Friday, July 25, 2014

Capital Punishment: Cruel and Ineffective

by Pa Rock
Citizen Journalist

I have known more than my share of heinous murderers.  I had a cousin who, as a young man with drug and alcohol issues, struck an elderly man over the head with a two-by-four in order to rob him of his social security money.  The old fellow died at the scene.

Shannon Agofsky was a student at an elementary and junior high school where I was the principal.  I knew him well and also had a passing acquaintance with his older brother, Joe.  As young men, the Agofsky brothers kidnapped the bank president from my home town, forced him to open the bank and its vault so they could rob the place, and then murdered the poor banker by chaining him to a chair, weighing it down, and dropping him into a deep lake to drown.  Dan Short, the victim, was a good friend of mine for many years - and so were his wife and kids.

I knew Levi King when he was a young adolescent, several years before he went on a killing spree and gunned down five innocent individuals in two states.  Levi was truly a soul who grew up with almost no chance in life whatsoever.  His circumstances were so tragic that I testified (along with many others who knew him as a child and teen) at his sentencing hearing asking the jury to spare him from the death penalty.   Remarkably, a Texas jury did just that and sentenced Levi to life in prison instead of death.

I also exchanged letters (one time) with Steven Dale Green, the soldier who raped and then murdered a young Iraqi girl - before he and his friends then murdered the rest of her family.

My cousin was killed in prison by other inmates, Joe Agofsky died in prison from natural causes, and Steven Dale Green died in prison by his own hand.   Clearly prisons, at least the ones where these young men were incarcerated, are hard and brutal places.

But there are certain elements in society who choose not to talk about prisons in those terms.  The same people who rail against "welfare queens" and vilify the poor, also like to talk about prisons in terms of easy living - vacation centers for the lazy and habitually unemployed.  When it gets down to the nitty gritty however, none of us would want to assume a life of poverty, dependence on welfare, or live in a cage.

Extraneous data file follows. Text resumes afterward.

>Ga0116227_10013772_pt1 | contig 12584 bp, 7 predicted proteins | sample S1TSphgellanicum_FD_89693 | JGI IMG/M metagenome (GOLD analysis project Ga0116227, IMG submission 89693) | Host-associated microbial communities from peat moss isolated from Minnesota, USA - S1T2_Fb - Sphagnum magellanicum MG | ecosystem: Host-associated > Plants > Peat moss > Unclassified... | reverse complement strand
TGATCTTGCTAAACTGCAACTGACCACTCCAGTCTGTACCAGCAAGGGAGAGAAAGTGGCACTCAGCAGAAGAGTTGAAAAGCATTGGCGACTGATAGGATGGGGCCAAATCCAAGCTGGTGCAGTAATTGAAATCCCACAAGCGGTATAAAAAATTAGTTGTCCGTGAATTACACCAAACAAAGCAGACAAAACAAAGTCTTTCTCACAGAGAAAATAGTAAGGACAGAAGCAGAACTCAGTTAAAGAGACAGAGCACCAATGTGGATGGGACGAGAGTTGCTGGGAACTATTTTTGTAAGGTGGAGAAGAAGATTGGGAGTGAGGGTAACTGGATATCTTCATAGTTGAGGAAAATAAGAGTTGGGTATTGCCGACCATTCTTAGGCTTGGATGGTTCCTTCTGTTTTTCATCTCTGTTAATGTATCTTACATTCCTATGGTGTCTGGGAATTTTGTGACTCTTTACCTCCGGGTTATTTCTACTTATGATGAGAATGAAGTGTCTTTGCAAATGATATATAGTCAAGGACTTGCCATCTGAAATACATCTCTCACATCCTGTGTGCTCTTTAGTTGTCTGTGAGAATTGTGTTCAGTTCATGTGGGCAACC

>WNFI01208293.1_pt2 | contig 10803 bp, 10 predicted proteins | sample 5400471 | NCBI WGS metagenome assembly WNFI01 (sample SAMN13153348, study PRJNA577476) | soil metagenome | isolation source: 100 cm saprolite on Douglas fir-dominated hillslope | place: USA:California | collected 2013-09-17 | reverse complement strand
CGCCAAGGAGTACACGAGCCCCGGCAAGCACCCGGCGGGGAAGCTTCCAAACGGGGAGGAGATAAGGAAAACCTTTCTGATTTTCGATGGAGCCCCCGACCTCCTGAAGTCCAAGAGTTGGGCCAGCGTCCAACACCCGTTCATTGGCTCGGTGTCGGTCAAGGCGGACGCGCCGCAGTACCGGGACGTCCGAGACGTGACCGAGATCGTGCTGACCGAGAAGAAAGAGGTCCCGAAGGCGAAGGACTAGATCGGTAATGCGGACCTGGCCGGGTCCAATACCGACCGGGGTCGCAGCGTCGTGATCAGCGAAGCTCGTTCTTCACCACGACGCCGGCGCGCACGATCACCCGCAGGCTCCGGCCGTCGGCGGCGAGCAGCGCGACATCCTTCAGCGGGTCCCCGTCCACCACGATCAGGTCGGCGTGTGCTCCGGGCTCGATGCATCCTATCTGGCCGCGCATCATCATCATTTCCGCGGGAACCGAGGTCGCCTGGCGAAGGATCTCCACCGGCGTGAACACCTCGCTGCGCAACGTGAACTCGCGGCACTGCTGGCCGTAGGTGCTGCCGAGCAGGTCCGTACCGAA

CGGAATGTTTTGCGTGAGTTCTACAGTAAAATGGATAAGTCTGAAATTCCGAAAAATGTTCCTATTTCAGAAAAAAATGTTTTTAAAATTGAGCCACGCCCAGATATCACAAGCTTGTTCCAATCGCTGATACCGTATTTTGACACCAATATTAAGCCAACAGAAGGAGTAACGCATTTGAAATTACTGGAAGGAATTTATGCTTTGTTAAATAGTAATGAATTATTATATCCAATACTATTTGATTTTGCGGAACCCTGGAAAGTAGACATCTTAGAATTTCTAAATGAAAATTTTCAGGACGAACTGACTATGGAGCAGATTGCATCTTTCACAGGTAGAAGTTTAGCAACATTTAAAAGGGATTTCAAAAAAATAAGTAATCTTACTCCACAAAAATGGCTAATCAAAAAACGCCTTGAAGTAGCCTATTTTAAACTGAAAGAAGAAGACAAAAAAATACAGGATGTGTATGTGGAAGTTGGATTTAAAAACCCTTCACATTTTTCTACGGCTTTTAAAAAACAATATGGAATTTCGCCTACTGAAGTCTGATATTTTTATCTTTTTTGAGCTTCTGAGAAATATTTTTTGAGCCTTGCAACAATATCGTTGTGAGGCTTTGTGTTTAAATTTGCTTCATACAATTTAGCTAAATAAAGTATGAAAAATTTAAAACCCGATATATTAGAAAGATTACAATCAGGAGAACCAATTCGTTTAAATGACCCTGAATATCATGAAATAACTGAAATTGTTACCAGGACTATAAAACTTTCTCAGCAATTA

All of the murderers whom I have known were sentenced to life in prison for their crimes.  Three ultimately died their way out of prison, but the remaining two, Shannon Agofsky and Levi King, are very likely to spend the rest of their lives incarcerated - years and years and years.

There is an alternative to this long-term incarceration of murderers, and that, of course, is capital punishment - an archaic, eye-for-an-eye system of retributive justice in which society murders the murderer.  Many states in our country have a system of capital punishment in place, and many of those use lethal injection, a medical procedure, to extinguish the murderer's life.

Recently there has been quite a bit of controversy surrounding the practice of lethal injection - with some drug companies refusing to supply the drugs used in the procedure, and states having to scramble to find other providers or alternative drug compounds.   Trying alternative drug cocktails is literally medical experimentation, with states learning as they go.

Arizona learned quite a bit this past Wednesday evening, as did the rest of the world, when it executed Joseph Wood, a convicted double-murderer, with a "secret" drug compound, one whose source was also kept secret.    The convict lay strapped to a table gasping for breath nearly two hours until he managed to die.   It was a horrific, botched execution that should clearly meet anyone's standard for "cruel and unusual."

There is no credible research showing that capital punishment acts as a deterrent to murder, it is simply getting even with a vengeance.  Only a handful of countries even use capital punishment.  It is not practiced by any European country, and the per-capita murder rate there is lower than it is in the United States.

Capital punishment just compounds the horror of the original crime and makes society complicit in the brutality.  It is time that the United States catches up with the rest of the civilized world and ends this barbaric practice.

We  are not North Korea.

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